San Francisco 49ers: Five Things We Leaned from Their Loss Against the Vikings
The San Francisco 49ers opened the season with two of their toughest opponents, the Green Bay Packers and the Detroit Lions. After dispatching with those two teams, the 49ers traveled to Minnesota to take on the Vikings.
Minnesota is in a rebuilding mode, but they do have some talent. Superstar running back Adrian Peterson leads the Vikings' offense, which also features wide receiver Percy Harvin and quarterback Christian Ponder. Going into this game, Ponder, now in his second NFL season, led the league with a 75.8 completion percentage.
On defense, the Vikings feature Jared Allen, who had 17 sacks last season. In 2011, Allen was a first-team All-Pro and Pro Bowl selection, the fourth time he has received these honors.
However, even with these players, the Vikings do not have the overall talent of the 49ers. They were also picked to finish last in their division, the NFC North.
Many experts predicted this to be a "trap game" for the 49ers, meaning that they would have a letdown after facing the two very tough opponents. Let's take a look at five key things we learned or stamped deeper in our minds, after seeing this game.
5. The NFL Must Come to an Agreement with the Referees
The NFL is a $10 billion dollar industry. However, the officiating is not measuring up. There are far too many questionable calls and mistakes being made.
In addition, there were painfully long delays when the officials were discussing a situation or doing a review of a play. This creates more problems because they do not appear to be in command of the game, which creates more questions.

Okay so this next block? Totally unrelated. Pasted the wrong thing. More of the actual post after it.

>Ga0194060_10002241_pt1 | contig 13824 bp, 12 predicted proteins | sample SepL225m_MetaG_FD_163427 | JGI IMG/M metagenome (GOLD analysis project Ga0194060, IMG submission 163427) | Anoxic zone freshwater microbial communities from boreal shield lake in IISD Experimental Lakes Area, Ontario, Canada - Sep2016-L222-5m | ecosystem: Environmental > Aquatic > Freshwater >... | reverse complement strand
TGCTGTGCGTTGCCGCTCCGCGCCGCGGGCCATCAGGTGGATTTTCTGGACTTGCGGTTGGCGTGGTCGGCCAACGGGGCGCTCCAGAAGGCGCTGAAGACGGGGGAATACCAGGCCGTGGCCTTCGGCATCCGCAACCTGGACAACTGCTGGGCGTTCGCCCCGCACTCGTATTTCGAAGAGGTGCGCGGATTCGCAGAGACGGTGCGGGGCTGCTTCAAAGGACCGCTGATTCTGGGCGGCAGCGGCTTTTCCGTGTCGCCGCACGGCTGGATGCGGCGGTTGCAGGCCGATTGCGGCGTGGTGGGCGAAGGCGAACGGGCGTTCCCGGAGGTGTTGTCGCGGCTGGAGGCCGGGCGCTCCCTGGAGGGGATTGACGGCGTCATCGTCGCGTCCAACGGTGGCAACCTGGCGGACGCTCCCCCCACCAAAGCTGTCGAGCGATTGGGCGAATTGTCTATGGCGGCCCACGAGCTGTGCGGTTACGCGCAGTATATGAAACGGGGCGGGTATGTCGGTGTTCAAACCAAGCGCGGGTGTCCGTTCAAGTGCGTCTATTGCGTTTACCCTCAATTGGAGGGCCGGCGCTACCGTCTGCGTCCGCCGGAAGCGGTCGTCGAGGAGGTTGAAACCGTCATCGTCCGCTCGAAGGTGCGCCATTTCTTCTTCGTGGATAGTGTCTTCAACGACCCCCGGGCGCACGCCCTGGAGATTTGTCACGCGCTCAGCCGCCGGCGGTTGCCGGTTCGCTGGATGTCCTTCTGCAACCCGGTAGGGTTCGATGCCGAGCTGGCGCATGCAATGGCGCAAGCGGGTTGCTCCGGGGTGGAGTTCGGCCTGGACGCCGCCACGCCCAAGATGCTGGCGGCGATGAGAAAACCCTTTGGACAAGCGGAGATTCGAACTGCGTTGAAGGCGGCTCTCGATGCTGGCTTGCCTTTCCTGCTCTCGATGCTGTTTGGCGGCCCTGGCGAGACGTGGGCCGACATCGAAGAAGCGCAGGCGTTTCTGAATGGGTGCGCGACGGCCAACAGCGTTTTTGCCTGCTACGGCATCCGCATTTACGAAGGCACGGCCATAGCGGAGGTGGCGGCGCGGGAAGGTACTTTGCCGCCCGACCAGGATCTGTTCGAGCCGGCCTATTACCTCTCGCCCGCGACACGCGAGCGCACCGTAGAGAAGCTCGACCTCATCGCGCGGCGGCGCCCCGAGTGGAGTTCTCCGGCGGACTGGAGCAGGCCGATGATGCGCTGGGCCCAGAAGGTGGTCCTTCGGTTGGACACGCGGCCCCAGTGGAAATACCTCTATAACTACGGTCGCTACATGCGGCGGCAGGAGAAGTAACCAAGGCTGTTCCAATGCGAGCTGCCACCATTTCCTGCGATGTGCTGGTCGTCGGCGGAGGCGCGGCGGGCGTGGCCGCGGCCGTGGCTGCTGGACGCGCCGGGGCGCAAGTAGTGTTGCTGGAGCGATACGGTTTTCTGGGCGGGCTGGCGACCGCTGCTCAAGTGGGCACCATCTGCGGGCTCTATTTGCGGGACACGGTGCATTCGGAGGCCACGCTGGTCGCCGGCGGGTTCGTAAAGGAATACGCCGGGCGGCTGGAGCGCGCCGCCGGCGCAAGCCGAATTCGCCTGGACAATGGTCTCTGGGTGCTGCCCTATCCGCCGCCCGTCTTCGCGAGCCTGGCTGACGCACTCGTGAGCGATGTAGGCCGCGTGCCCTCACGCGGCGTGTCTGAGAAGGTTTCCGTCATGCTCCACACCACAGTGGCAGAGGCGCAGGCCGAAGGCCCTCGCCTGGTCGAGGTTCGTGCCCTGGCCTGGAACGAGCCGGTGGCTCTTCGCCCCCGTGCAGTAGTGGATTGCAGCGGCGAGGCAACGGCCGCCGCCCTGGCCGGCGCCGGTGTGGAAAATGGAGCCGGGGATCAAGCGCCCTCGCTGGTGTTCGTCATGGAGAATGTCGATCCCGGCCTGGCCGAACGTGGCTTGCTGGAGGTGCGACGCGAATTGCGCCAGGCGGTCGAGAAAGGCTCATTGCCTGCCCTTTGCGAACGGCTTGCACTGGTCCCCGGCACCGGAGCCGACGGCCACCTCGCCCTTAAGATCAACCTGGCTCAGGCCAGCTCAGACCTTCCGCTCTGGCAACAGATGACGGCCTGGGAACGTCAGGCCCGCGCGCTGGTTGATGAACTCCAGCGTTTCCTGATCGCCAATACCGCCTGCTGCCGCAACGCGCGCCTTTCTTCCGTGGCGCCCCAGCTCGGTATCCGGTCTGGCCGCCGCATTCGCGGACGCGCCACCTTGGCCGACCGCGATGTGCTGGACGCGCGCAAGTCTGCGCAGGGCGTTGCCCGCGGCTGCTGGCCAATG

One such example occurred towards the end of the game when the 49ers called their third and final timeout and head coach Jim Harbaugh then made a challenge. He was correct on a fumble, and the 49ers were awarded the football.
The mistake was made on the specific rules of the game. The 49ers should not have even been allowed to make the challenge because they had used their last timeout.
It is time for the NFL and the officials to come to a compromise agreement, because the officiating is becoming the story in far too many contests.
4. The 49er Special Teams Are a Work in Progress
The San Francisco 49ers' special teams are a work in progress. When the team opted to let Greg Costanzo depart via free agency this offseason, a leader of their special teams went with him.
In addition to Costanzo, the 49ers traded Colin Jones, another excellent special teams player who was the gunner on punt coverage. The 49ers also decided to cut Rock Cartwright, a special teams demon.
Special teams coordinator Brad Seely must lock down the coverage units, as this was a strength of the team in 2011. Today, the Vikings' Percy Harvin averaged 24.7 yards-per-return on three kickoffs.
3. The 49ers Were Not Ready to Play
Many media pundits and even the Las Vegas sports books had expected this to be a "trap game." Simply put, they were right. The 49ers played flat today and lacked intensity. They deserved to lose this game, as they did, by a score of 24-13.
The 49ers did not come prepared to play, and the Vikings controlled the game. The 49ers were outplayed in every phase of the game and were never able to sustain any momentum.
Offensively, the 49ers could not establish any consistency. They controlled the ball only 26:32, while Minnesota had the ball for 33:28. Minnesota out-gained the 49ers 344 yards to 280.